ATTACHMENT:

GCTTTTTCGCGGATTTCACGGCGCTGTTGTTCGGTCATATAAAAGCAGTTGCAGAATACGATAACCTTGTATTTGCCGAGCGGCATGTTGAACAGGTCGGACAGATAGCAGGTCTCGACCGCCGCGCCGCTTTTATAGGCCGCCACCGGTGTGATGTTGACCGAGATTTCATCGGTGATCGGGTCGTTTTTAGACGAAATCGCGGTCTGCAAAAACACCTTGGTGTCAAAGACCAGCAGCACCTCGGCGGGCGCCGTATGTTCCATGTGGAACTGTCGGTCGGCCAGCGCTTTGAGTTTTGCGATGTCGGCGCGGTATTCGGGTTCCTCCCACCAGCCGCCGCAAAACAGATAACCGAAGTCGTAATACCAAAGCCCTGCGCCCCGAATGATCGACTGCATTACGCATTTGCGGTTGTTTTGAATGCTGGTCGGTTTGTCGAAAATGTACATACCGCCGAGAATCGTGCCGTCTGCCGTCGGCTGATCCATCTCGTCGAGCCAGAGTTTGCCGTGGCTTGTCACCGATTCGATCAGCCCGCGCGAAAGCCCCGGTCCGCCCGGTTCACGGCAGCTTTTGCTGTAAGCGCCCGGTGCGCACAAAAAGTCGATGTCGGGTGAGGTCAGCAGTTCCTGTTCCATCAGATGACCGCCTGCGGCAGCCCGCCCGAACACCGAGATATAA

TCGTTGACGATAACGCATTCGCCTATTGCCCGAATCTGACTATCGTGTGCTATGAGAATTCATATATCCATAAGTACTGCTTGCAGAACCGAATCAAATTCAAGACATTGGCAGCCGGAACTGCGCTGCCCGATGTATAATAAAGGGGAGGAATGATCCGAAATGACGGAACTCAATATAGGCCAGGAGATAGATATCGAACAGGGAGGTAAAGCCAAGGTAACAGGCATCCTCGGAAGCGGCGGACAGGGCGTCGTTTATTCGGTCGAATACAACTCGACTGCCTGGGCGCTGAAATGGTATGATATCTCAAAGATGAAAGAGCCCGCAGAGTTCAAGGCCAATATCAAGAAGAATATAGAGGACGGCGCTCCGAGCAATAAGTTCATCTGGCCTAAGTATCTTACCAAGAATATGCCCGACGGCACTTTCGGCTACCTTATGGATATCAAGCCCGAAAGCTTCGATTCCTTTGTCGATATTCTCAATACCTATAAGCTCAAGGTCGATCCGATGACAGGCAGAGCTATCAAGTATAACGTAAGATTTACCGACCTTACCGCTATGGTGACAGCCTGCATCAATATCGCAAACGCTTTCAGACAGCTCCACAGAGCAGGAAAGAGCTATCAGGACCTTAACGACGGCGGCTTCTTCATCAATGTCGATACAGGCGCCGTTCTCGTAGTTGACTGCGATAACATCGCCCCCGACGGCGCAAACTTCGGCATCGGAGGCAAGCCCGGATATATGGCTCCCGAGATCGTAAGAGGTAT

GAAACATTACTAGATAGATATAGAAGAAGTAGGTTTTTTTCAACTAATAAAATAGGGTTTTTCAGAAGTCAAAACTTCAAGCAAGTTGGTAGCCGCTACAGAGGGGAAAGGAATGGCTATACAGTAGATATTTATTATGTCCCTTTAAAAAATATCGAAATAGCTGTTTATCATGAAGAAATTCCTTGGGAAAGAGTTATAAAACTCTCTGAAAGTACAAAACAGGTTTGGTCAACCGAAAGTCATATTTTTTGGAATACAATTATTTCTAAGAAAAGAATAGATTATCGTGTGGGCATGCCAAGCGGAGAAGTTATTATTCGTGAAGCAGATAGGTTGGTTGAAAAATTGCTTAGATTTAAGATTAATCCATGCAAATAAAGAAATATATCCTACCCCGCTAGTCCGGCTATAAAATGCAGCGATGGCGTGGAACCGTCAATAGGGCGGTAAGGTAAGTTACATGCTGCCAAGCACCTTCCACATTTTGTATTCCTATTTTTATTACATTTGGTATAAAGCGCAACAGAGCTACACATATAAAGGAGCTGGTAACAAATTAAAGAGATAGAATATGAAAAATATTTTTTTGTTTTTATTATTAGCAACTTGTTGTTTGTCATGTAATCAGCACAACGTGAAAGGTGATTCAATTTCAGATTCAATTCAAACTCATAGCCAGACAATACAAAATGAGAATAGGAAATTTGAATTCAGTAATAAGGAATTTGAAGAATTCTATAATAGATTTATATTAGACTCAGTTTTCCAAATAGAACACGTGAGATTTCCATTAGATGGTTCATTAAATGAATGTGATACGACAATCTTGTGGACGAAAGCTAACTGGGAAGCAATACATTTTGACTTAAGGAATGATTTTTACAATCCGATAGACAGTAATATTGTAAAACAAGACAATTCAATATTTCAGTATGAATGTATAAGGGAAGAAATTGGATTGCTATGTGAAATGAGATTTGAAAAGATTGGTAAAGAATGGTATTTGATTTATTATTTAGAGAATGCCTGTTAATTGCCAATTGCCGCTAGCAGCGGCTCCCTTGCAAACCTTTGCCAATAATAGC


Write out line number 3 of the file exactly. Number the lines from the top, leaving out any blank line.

GAAACATTACTAGATAGATATAGAAGAAGTAGGTTTTTTTCAACTAATAAAATAGGGTTTTTCAGAAGTCAAAACTTCAAGCAAGTTGGTAGCCGCTACAGAGGGGAAAGGAATGGCTATACAGTAGATATTTATTATGTCCCTTTAAAAAATATCGAAATAGCTGTTTATCATGAAGAAATTCCTTGGGAAAGAGTTATAAAACTCTCTGAAAGTACAAAACAGGTTTGGTCAACCGAAAGTCATATTTTTTGGAATACAATTATTTCTAAGAAAAGAATAGATTATCGTGTGGGCATGCCAAGCGGAGAAGTTATTATTCGTGAAGCAGATAGGTTGGTTGAAAAATTGCTTAGATTTAAGATTAATCCATGCAAATAAAGAAATATATCCTACCCCGCTAGTCCGGCTATAAAATGCAGCGATGGCGTGGAACCGTCAATAGGGCGGTAAGGTAAGTTACATGCTGCCAAGCACCTTCCACATTTTGTATTCCTATTTTTATTACATTTGGTATAAAGCGCAACAGAGCTACACATATAAAGGAGCTGGTAACAAATTAAAGAGATAGAATATGAAAAATATTTTTTTGTTTTTATTATTAGCAACTTGTTGTTTGTCATGTAATCAGCACAACGTGAAAGGTGATTCAATTTCAGATTCAATTCAAACTCATAGCCAGACAATACAAAATGAGAATAGGAAATTTGAATTCAGTAATAAGGAATTTGAAGAATTCTATAATAGATTTATATTAGACTCAGTTTTCCAAATAGAACACGTGAGATTTCCATTAGATGGTTCATTAAATGAATGTGATACGACAATCTTGTGGACGAAAGCTAACTGGGAAGCAATACATTTTGACTTAAGGAATGATTTTTACAATCCGATAGACAGTAATATTGTAAAACAAGACAATTCAATATTTCAGTATGAATGTATAAGGGAAGAAATTGGATTGCTATGTGAAATGAGATTTGAAAAGATTGGTAAAGAATGGTATTTGATTTATTATTTAGAGAATGCCTGTTAATTGCCAATTGCCGCTAGCAGCGGCTCCCTTGCAAACCTTTGCCAATAATAGC